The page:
Also at the front is another small flap that hides an SD card slot, which also accepts SDHC cards. You can show slideshows of digital still images from an SD card, while also streaming video in both MPEG-2 and AVC-HD formats. Interestingly you can only read from SD cards, unlike the Panasonic TH-37PX600 which could record TV to the SD card as well.
Detail of Panasonic Viera 42-inch Plasma TV logo and model.

With its Full HD 1,920 x 1,080 panel, this TV looks like the perfect plasma solution for anyone with a normal sized living room. But Panasonic hasn’t quite ticked all the boxes that I would have hoped with the TH-42PZ700B. This TV will, of course, accept a 1080p signal, but strangely it will only accept 1080p 50 and 60, with 1080p 24 completely off the menu. This decision is all the more bizarre when you consider that Panasonic’s PT-AE1000E projector will happily accept a 1080p 24 signal. Another rather odd quirk is the fact that TH-42PZ700B won’t accept a 1080p signal through its component video input – for some reason component video maxes out at 1080i.

There are some pretty useful features to be found in the TH-42PZ700B’s menus, but thankfully Panasonic has made sure that it doesn’t blind the user with science, with all the options fairly easy to understand and implement. There’s a Viewing Mode selection, which is something that’s more often found on projectors, but that doesn’t mean that it’s not useful, far from it in fact. You can choose from Dynamic, Normal, Movie and Auto modes, with each one offering different contrast, brightness, sharpness, colour settings etc. The really clever part is that you can assign particular viewing modes to particular inputs – so, if HDMI 1 is your HD DVD player, you’ll probably want to assign Movie to it, and if HDMI 2 is your PS3, you’ll probably assign Dynamic to it to get those super-vibrant colours.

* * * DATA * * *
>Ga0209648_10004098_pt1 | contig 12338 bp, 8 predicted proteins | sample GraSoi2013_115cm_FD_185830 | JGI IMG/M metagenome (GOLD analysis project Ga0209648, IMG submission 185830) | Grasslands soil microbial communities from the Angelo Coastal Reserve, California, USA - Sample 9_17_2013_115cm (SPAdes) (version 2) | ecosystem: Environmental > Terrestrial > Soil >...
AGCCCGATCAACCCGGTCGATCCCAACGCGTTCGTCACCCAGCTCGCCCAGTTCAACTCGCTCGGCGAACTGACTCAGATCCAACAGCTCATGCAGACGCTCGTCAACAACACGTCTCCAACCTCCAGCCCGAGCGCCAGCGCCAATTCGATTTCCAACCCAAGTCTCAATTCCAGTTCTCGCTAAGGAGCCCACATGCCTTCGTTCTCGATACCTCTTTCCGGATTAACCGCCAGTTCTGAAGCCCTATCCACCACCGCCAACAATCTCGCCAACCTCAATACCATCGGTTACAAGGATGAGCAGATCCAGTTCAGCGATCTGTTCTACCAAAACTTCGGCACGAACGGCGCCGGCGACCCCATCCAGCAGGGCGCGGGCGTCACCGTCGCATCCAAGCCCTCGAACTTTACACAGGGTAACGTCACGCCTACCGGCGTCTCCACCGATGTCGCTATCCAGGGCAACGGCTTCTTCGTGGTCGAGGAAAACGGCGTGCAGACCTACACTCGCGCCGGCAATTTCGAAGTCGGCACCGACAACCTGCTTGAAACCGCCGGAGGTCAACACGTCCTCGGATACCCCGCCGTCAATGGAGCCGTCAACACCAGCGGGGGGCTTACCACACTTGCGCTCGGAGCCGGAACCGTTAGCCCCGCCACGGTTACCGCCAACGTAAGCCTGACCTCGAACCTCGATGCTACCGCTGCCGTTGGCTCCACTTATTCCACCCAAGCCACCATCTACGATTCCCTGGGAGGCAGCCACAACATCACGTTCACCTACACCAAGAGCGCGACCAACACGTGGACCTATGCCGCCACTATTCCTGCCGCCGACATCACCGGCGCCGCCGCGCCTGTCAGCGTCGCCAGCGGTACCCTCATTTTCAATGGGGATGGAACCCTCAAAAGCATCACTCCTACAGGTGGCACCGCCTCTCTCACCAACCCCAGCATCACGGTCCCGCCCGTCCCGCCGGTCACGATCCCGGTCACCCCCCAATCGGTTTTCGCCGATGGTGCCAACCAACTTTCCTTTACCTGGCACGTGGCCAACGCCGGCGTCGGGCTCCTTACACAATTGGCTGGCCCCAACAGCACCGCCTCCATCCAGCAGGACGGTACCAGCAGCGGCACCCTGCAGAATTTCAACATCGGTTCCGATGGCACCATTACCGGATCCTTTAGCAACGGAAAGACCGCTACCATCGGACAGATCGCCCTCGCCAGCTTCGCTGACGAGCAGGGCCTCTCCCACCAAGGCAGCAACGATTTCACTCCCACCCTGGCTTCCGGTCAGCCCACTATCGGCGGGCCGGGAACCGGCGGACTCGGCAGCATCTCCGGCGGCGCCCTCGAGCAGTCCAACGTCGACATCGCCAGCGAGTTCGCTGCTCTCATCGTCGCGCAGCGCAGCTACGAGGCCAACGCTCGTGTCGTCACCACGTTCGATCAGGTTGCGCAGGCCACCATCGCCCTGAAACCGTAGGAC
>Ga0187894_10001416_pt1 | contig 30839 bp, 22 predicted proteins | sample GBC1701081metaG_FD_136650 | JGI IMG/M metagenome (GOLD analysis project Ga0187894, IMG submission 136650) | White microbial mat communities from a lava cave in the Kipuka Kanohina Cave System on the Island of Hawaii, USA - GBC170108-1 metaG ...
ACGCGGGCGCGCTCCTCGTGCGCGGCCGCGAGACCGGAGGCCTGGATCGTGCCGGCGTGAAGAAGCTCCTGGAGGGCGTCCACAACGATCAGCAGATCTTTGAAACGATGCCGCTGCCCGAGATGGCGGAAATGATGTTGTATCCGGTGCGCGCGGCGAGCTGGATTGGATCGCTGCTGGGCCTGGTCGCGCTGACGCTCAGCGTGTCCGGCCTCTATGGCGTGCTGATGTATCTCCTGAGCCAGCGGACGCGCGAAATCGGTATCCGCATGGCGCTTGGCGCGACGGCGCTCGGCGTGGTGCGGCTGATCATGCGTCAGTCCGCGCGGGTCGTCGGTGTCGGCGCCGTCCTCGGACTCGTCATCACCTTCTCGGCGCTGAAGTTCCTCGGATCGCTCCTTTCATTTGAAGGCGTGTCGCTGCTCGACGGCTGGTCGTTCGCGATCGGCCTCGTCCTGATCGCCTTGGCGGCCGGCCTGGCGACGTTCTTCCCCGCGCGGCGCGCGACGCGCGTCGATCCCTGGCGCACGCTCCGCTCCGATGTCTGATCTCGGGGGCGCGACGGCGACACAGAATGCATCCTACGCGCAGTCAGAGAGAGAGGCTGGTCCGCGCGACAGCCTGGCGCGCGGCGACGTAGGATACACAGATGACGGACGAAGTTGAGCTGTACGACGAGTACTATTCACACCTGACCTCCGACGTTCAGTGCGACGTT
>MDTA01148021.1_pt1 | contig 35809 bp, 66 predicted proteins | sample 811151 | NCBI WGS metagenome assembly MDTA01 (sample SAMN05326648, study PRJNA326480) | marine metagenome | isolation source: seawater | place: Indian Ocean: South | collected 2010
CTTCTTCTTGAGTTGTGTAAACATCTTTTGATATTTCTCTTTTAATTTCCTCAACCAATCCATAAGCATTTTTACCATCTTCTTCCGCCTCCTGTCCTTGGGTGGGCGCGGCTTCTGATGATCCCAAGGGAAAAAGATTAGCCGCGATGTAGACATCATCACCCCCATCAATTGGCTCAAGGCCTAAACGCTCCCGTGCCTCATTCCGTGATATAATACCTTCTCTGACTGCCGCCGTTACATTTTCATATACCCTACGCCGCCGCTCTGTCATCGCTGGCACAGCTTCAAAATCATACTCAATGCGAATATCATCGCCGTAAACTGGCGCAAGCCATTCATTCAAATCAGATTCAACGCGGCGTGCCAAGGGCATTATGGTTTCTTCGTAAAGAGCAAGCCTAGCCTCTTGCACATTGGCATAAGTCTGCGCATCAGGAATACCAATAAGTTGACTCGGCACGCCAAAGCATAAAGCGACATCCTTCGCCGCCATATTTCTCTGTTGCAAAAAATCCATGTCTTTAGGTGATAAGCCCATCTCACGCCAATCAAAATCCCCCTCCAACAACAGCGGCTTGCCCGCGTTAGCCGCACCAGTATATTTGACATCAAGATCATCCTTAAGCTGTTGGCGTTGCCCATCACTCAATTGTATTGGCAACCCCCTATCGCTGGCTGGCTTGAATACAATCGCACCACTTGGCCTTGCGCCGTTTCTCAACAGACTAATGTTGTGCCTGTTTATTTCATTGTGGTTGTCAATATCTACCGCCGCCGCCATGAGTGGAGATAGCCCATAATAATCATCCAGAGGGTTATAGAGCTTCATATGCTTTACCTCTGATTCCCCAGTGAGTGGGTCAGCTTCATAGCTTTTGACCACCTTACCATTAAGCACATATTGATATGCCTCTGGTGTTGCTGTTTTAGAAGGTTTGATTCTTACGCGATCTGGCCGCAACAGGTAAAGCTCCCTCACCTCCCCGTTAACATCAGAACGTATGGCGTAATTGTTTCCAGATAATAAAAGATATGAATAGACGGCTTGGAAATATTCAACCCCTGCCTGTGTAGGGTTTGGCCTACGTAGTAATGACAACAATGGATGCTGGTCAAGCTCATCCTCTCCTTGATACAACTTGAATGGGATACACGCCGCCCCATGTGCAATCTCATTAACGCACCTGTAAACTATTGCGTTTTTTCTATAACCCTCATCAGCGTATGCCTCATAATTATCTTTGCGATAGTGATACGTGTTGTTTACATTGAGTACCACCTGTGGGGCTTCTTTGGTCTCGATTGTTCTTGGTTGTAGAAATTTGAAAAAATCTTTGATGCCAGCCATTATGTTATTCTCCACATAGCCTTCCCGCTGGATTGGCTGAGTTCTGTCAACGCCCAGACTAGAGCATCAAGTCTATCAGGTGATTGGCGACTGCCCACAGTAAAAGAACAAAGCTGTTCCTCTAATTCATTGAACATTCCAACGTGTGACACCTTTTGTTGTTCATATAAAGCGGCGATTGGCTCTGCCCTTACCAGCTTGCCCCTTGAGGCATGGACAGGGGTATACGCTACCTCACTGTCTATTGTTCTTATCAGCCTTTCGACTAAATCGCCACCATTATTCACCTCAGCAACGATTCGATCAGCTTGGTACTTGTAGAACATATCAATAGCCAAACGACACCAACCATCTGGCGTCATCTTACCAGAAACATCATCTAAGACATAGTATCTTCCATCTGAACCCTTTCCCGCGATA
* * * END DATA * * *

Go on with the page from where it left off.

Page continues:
There’s a P-NR (Picture Noise Reduction) option with Off, Min, Mid and Max settings. For the most part the Min setting was more than capable of dealing with any unwanted noise and artefacts, and even then, the source had to be pretty poor in the first place. Also well worth a mention is the Picture Overscan setting, which allows you to switch off the overscanning circuitry, essentially giving you a 1:1 pixel mapped image – exactly what you want from your 1,920 x 1,080 line sources.